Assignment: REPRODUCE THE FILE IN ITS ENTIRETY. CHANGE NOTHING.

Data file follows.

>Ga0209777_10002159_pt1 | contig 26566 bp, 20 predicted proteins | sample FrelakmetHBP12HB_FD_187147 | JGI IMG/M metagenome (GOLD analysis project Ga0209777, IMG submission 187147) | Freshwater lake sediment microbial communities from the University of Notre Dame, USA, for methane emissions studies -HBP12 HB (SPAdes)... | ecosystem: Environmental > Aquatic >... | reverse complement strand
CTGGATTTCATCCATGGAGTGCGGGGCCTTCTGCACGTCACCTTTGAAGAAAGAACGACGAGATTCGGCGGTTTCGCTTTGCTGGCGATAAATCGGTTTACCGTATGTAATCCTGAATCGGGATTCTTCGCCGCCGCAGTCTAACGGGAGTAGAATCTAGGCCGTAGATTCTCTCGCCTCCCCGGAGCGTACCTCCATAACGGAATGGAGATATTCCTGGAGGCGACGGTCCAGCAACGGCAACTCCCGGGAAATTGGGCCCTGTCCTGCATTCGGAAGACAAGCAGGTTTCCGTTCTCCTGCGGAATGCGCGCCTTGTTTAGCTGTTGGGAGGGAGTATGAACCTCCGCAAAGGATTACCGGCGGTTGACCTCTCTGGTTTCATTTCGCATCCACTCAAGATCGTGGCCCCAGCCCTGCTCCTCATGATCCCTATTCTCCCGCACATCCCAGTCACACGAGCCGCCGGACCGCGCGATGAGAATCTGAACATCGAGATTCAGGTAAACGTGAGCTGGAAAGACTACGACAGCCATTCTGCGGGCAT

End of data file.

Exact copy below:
>Ga0209777_10002159_pt1 | contig 26566 bp, 20 predicted proteins | sample FrelakmetHBP12HB_FD_187147 | JGI IMG/M metagenome (GOLD analysis project Ga0209777, IMG submission 187147) | Freshwater lake sediment microbial communities from the University of Notre Dame, USA, for methane emissions studies -HBP12 HB (SPAdes)... | ecosystem: Environmental > Aquatic >... | reverse complement strand
CTGGATTTCATCCATGGAGTGCGGGGCCTTCTGCACGTCACCTTTGAAGAAAGAACGACGAGATTCGGCGGTTTCGCTTTGCTGGCGATAAATCGGTTTACCGTATGTAATCCTGAATCGGGATTCTTCGCCGCCGCAGTCTAACGGGAGTAGAATCTAGGCCGTAGATTCTCTCGCCTCCCCGGAGCGTACCTCCATAACGGAATGGAGATATTCCTGGAGGCGACGGTCCAGCAACGGCAACTCCCGGGAAATTGGGCCCTGTCCTGCATTCGGAAGACAAGCAGGTTTCCGTTCTCCTGCGGAATGCGCGCCTTGTTTAGCTGTTGGGAGGGAGTATGAACCTCCGCAAAGGATTACCGGCGGTTGACCTCTCTGGTTTCATTTCGCATCCACTCAAGATCGTGGCCCCAGCCCTGCTCCTCATGATCCCTATTCTCCCGCACATCCCAGTCACACGAGCCGCCGGACCGCGCGATGAGAATCTGAACATCGAGATTCAGGTAAACGTGAGCTGGAAAGACTACGACAGCCATTCTGCGGGCAT